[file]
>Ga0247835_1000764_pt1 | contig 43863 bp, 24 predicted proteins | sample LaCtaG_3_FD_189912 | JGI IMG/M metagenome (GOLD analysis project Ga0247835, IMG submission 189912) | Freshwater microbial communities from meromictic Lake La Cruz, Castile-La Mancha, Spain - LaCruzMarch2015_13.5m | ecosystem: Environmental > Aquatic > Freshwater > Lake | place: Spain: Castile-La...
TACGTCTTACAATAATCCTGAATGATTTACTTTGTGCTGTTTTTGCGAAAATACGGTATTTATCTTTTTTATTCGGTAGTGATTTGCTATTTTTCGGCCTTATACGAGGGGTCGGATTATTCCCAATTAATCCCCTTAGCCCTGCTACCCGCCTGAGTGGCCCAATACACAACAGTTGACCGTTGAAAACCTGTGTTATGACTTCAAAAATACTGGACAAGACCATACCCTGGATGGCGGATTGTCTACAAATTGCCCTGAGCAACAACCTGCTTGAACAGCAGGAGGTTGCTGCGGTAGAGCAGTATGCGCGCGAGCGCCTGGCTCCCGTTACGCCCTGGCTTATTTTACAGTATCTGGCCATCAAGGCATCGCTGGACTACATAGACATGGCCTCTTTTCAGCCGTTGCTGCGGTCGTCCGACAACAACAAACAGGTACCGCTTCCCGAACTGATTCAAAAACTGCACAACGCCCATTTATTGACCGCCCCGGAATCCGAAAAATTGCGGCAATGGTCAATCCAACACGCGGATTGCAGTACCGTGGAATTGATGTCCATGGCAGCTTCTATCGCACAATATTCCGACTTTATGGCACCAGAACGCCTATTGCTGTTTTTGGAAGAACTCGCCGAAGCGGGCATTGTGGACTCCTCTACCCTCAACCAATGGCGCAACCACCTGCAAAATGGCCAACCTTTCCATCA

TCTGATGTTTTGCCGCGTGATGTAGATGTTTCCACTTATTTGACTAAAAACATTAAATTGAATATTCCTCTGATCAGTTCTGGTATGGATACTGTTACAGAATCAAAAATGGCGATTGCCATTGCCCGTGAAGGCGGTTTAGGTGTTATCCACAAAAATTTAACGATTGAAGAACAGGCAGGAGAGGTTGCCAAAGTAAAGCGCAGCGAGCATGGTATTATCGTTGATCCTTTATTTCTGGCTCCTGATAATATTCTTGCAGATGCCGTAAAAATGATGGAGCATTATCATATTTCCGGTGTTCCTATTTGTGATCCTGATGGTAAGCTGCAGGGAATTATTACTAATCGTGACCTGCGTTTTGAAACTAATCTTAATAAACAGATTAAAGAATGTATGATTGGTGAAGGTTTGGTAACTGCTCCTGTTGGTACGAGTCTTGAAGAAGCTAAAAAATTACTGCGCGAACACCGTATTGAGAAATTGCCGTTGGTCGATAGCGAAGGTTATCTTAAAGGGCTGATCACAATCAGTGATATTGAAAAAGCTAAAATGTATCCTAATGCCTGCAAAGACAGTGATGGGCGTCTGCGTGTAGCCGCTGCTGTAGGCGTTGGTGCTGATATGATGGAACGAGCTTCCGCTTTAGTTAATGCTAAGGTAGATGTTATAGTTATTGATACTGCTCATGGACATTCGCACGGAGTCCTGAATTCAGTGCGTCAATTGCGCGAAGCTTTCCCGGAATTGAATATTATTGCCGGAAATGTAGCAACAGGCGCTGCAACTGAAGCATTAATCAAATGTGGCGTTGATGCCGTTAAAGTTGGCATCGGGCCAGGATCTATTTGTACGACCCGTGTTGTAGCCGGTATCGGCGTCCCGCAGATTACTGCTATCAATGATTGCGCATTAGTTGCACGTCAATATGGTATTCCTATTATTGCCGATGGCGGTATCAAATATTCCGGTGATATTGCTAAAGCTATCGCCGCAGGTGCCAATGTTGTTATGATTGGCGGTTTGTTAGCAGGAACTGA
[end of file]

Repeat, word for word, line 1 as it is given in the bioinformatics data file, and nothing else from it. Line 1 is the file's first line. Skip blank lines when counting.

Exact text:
>Ga0247835_1000764_pt1 | contig 43863 bp, 24 predicted proteins | sample LaCtaG_3_FD_189912 | JGI IMG/M metagenome (GOLD analysis project Ga0247835, IMG submission 189912) | Freshwater microbial communities from meromictic Lake La Cruz, Castile-La Mancha, Spain - LaCruzMarch2015_13.5m | ecosystem: Environmental > Aquatic > Freshwater > Lake | place: Spain: Castile-La...